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Article
Publication date: 4 November 2014

Faleh Alshameri, Debra Hockenberry and Robert B. Doll

This paper aims to, by looking at the electronic medical record (EMR) from three points of view, bring light to the dynamics that are essential and are currently missing…

Abstract

Purpose

This paper aims to, by looking at the electronic medical record (EMR) from three points of view, bring light to the dynamics that are essential and are currently missing in the USA. The traditional paper medical record has worked for physicians, management and patients since the beginning of practice. Yet the development of the EMR did not begin with all the essential elements of the traditional record that were working, but instead shreds out important aspects of the patient.

Design/methodology/approach

Triangulation between three studies – medical, information technology and management studies.

Findings

An efficient EMR has to take into consideration more than just one area of study. The dynamics between departments and users of the EMR need an integrated process that includes the necessary pieces of all involved. This hole has not been addressed in academic literature.

Research limitations/implications

The paper triangulates three areas – medicine, management and information management. Most research on the EMR focuses only on one or two of these areas’ concerns. Looking at the three sides of the EMR is important to get a solid understanding of the dynamics that can occur relaying a patient’s story through various departments and uses.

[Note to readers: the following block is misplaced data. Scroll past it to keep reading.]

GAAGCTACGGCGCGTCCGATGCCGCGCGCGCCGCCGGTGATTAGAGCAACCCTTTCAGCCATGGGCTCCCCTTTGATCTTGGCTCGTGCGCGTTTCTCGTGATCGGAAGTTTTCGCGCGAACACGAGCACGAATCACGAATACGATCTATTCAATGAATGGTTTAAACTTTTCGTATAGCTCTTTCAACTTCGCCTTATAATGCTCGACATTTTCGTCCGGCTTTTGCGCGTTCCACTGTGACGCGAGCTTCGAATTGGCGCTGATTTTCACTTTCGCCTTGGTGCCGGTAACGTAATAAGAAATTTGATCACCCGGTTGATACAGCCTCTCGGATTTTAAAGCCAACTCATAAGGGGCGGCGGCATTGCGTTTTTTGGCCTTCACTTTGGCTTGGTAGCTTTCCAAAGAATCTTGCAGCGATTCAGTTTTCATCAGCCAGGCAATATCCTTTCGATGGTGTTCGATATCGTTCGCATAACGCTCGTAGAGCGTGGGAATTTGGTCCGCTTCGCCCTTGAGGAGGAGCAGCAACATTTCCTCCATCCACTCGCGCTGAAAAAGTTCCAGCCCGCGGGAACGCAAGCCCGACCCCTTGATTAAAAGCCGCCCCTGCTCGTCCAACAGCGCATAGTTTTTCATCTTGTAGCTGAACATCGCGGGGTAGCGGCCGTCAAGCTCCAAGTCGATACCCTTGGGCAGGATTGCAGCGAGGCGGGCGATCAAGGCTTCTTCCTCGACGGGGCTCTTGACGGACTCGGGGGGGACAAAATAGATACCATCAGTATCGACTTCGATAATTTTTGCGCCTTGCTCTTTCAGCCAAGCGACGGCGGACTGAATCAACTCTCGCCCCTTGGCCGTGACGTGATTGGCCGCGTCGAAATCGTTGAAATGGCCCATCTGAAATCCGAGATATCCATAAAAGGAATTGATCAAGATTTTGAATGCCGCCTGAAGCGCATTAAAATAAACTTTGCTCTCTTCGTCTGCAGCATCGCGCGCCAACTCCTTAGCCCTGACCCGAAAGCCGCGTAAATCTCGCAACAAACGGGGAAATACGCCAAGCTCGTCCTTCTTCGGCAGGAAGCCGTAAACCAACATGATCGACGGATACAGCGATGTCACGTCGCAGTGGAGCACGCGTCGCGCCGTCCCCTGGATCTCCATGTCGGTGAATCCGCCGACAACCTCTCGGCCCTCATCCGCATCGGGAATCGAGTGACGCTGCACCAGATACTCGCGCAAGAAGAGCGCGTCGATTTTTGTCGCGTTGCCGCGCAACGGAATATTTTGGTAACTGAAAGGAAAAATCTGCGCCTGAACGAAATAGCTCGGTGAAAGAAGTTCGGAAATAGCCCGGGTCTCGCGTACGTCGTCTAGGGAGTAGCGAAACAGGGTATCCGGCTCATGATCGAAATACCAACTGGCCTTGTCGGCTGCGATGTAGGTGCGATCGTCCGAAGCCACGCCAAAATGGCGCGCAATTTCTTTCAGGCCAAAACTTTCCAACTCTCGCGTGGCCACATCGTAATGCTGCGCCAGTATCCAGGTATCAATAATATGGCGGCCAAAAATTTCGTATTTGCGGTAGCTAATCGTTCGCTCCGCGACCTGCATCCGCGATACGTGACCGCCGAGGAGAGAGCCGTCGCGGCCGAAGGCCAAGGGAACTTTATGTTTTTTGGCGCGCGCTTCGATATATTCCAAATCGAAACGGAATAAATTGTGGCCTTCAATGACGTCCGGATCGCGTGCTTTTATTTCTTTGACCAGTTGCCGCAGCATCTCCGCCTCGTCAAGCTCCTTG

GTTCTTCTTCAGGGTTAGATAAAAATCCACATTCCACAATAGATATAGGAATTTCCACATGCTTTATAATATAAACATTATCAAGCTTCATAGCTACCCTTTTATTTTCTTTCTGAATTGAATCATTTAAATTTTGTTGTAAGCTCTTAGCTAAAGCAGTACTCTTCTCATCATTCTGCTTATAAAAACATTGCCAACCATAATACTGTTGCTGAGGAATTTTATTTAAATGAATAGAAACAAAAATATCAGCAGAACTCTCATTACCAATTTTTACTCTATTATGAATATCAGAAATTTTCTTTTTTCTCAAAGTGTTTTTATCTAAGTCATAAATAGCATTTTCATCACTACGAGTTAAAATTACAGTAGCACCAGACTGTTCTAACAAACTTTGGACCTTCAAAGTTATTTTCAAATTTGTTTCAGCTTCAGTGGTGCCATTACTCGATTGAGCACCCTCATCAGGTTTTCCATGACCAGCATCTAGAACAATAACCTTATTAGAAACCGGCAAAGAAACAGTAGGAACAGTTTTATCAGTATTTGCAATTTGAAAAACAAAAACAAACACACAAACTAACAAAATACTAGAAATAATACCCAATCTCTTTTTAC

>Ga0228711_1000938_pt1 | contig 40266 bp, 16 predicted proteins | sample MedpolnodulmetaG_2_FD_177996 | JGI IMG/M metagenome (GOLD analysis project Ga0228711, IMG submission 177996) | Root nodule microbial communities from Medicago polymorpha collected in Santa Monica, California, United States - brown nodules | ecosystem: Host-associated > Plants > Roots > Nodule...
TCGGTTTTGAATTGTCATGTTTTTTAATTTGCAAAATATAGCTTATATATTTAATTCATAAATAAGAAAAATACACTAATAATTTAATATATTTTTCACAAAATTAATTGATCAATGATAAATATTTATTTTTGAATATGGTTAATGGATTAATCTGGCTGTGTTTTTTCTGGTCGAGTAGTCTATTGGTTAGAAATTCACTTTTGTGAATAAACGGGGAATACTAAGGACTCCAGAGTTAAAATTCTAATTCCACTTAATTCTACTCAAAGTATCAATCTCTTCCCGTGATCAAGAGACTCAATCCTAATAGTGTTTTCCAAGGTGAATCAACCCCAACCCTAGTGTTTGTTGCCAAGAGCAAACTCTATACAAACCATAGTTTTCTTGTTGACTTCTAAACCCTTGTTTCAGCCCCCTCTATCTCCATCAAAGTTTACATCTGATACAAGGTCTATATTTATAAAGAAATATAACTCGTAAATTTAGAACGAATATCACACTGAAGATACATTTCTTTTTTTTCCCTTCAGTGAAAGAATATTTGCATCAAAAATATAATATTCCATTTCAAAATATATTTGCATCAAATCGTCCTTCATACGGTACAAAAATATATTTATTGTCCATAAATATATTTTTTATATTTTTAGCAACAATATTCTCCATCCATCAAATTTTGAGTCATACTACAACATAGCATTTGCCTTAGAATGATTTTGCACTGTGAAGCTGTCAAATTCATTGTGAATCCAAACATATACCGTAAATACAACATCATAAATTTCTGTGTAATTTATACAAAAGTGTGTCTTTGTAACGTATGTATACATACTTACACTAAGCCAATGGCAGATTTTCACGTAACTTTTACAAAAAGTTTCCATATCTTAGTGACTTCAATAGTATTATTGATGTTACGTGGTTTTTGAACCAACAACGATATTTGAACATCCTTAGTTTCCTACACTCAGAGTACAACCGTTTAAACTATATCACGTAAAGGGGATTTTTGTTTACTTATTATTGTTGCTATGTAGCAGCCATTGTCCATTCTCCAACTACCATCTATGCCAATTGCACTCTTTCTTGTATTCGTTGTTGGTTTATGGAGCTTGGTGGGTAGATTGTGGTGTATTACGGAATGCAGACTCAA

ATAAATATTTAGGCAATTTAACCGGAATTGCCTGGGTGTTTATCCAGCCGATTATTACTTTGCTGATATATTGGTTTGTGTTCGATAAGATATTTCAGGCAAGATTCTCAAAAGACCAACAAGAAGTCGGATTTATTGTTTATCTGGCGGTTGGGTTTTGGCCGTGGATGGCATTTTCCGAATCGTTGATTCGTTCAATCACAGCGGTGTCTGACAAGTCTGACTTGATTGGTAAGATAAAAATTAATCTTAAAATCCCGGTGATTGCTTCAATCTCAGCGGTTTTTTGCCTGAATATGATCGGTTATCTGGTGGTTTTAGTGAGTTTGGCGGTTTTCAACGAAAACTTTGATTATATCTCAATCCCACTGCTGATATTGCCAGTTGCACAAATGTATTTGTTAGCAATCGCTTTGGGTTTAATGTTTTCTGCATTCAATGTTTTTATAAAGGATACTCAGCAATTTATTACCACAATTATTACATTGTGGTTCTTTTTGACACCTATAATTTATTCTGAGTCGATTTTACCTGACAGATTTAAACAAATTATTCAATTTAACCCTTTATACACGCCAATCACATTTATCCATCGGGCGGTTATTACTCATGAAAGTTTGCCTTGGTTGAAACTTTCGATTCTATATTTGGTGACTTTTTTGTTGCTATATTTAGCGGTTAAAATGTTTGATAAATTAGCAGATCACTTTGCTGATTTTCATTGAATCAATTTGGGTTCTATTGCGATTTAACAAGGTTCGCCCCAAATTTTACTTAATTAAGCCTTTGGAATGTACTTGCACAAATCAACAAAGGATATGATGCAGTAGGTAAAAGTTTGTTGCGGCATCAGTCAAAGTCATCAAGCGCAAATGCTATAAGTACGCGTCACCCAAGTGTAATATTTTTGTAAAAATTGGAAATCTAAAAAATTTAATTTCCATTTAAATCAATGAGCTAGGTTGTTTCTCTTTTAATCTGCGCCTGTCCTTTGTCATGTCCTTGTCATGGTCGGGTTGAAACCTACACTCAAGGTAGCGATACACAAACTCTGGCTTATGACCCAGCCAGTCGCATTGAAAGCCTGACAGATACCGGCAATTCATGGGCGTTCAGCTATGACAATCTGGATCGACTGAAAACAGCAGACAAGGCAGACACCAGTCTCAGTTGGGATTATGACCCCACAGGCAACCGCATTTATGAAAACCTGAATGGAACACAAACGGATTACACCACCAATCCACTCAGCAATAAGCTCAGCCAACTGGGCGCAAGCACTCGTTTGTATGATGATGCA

Practical implications

There is a depth, space and volume crucial to the comprehensive nature of medicine. With a perspective or dimension, necessary dialogues can be addressed and more intuitive tacit knowledge from medical expertise can be made available. A prototype, filling the holes of the observed elements in this paper, is possible by using digital objects and including more information than the data of the day. Bringing accountability to the patient, more expertise to the fingertips of the physician and available data for management purposes area are the key ingredients for an effective EMR.

Social implications

With a comprehensive EMR that works more effectively for those who input the data, the patient’s story can be documented with more detailed efficiency. Filling the holes of the observed elements in this paper all support better healthcare and long-term results for the health of society.

Originality/value

The paper triangulates three areas – medicine, management and information management. Most research on the EMR focuses only on one or two of these areas’ concerns. Looking at the three sides of the EMR is important to get a solid understanding of the dynamics that can occur relaying a patient’s story through various departments and uses.

Details

VINE: The journal of information and knowledge management systems, vol. 44 no. 4
Type: Research Article
ISSN: 0305-5728

Keywords

Article
Publication date: 11 November 2019

Robert Smith, Sara Nadin and Sally Jones